We can expect Notre Dame lawyers like my own classmate, Sean Litton, who left a successful and lucrative practice at Kirkland & Ellis to work for a human rights organization with the mission of eliminating sexual trafficking in southeast Asia. Many of you, like my classmate Sean, will work in the public interest sector, and Notre Dame will be proud of you. But many of you will work in the private sector, and Notre Dame will be proud of you, too. It cannot be that being a different kind of lawyer is defined by the kind of law one practices, for that would leave too many of our graduates out of the definition.
Whereas today’s young people are increasingly encouraged to pursue select careers based on status (e.g., doctor, lawyer, engineer) or “service focus” (e.g., missionary, social worker, community organizer), Barrett reminds us that all work is valuable.
3. Work is ultimately about loving and serving God.
For Barrett, the true distinction of Christian work comes down to where our sights are set. “No matter how exciting any career is, what is it really worth if you don’t make it part of a bigger life project to know, love, and serve the God who made you?” she asks.
Oddly enough, this seems to be where most of the controversy sits. For Barrett, it is not enough for the Christian lawyer to work hard, work well, and work ethically; he or she must also have a selfless heart and put God and others first in all that they do.
This, we are told, is cause for alarm. In a culture prone to turning status and power into idols of prosperity, it is, indeed, a controversial standard:
Keep in mind that your legal career is but a means to an end, and as Father Jenkins told you this morning, that end is building the kingdom of God. You know the same law, are charged with maintaining the same ethical standards, and will be entering the same kinds of legal jobs as your peers across the country. But if you can keep in mind that your fundamental purpose in life is not to be a lawyer, but to know, love, and serve God, you truly will be a different kind of lawyer.
I think you will find, when you enter the legal profession, that most of your colleagues, by default or by design, treat the legal profession as an end in and of itself. Apart from family, which occasionally exercises a tempering influence, the law is the preeminent force driving the life of a typical lawyer. Legal opportunity is the primary consideration in choosing where to live. Ambition is the primary influence in choosing a job. The average lawyer gives his or her daily routine largely to work, from waking to sleeping. These things are true, by the way, whether the legal job is high paying or not. You have chosen a profession that engages your mind. While there is certainly some drudgery involved—no one likes document review—the practice of law is fun. Be prepared to love it. As a young lawyer, I was surprised by how much I did. It is easy to see how, for so many lawyers, the practice of law quickly becomes an end in itself, for the satisfaction, prestige, or money it brings. Don’t let that happen to you; set your sights higher than that.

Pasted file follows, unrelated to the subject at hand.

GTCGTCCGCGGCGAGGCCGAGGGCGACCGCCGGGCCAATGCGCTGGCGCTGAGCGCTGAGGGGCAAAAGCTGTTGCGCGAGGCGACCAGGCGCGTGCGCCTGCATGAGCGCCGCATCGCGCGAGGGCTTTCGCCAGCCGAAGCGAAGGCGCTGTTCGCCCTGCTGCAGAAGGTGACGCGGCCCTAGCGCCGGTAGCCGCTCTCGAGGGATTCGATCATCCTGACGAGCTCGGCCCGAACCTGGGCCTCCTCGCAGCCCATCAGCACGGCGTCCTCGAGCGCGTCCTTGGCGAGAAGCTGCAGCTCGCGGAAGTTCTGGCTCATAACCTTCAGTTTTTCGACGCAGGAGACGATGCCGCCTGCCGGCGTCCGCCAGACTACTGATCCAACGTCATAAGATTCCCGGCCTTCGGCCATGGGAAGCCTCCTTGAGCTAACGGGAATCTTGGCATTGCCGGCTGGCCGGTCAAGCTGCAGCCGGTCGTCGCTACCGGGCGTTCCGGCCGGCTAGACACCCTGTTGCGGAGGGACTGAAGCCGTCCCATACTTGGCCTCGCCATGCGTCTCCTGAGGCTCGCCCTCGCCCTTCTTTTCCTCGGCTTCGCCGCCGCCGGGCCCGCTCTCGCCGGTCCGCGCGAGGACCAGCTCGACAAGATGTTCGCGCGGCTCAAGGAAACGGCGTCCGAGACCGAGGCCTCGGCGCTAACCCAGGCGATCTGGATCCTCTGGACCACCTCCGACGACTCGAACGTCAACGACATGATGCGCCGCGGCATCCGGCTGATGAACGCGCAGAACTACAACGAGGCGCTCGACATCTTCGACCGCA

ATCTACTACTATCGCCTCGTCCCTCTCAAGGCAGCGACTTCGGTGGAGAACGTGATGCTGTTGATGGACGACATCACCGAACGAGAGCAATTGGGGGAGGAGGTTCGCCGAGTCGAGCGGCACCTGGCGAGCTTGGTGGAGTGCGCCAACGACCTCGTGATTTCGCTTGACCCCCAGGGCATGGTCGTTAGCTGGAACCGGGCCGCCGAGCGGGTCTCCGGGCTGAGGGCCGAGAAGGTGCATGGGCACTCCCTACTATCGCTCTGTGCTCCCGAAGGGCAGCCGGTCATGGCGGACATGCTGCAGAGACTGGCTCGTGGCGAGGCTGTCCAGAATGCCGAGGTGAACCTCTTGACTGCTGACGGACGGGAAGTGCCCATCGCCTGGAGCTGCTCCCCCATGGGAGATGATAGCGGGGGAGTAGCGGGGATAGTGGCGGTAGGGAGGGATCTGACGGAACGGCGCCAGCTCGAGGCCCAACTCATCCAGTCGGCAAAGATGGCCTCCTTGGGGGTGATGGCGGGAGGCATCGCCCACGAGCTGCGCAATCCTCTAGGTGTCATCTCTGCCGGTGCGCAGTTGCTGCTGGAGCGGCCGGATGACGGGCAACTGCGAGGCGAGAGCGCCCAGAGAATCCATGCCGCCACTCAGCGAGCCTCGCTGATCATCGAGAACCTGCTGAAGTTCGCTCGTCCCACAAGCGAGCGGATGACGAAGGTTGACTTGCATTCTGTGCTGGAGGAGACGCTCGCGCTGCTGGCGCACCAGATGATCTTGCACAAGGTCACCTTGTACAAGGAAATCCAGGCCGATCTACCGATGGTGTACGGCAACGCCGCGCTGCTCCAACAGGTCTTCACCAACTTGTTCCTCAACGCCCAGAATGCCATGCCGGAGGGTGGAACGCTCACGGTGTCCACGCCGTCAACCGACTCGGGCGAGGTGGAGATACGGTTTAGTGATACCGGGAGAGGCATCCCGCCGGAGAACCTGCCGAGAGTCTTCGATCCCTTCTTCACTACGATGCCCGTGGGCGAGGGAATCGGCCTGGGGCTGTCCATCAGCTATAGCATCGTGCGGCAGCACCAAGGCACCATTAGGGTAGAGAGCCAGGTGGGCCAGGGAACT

The speech concludes with a list of more practical tips, such as praying about the job one takes, tithing to the church and giving to the needy, and participating in the local church. “While we are a community engaged in the enterprise of legal education and scholarship, we are also a community engaged in the enterprise of bringing about the kingdom of God,” she concludes. “We are a community characterized by our love and concern for one another.”
Even with all of this context, we should perhaps be more forgiving of the non-religious reader’s confusion. Lest we forget, Jesus’ own disciples were prone to misinterpret what he truly meant when he spoke of such things. Whereas Jesus pointed to a kingdom not of this world – showing the upside-down economics of creative service – those around Him kept expecting a top-down religious-political revolt, using the same tactics as the oppressive powers of the day.
In Barrett’s remarks, however, the stated “ends” are rather clear. Far from relying on the scepters of political control and base materialism, hers is a perspective focused on faithful, mundane obedience to God and (in turn) love of neighbor across human relationships.
“If you can rise to the challenge, I think you will find your career more satisfying as a result,” she concludes. “The fulfillment at the end of your career will be immeasurably greater if it is a career marked by more than just cases won or deals done.”
Whatever one thinks of Barrett’s thoughts on the Constitution or her moral and intellectual fitness for the Supreme Court, her views on Christian work and service are far from the weak points that her critics portray them. For those worried about opportunistic, power-hungry lawyers reaching the highest court in the land, they may have even found a new ally.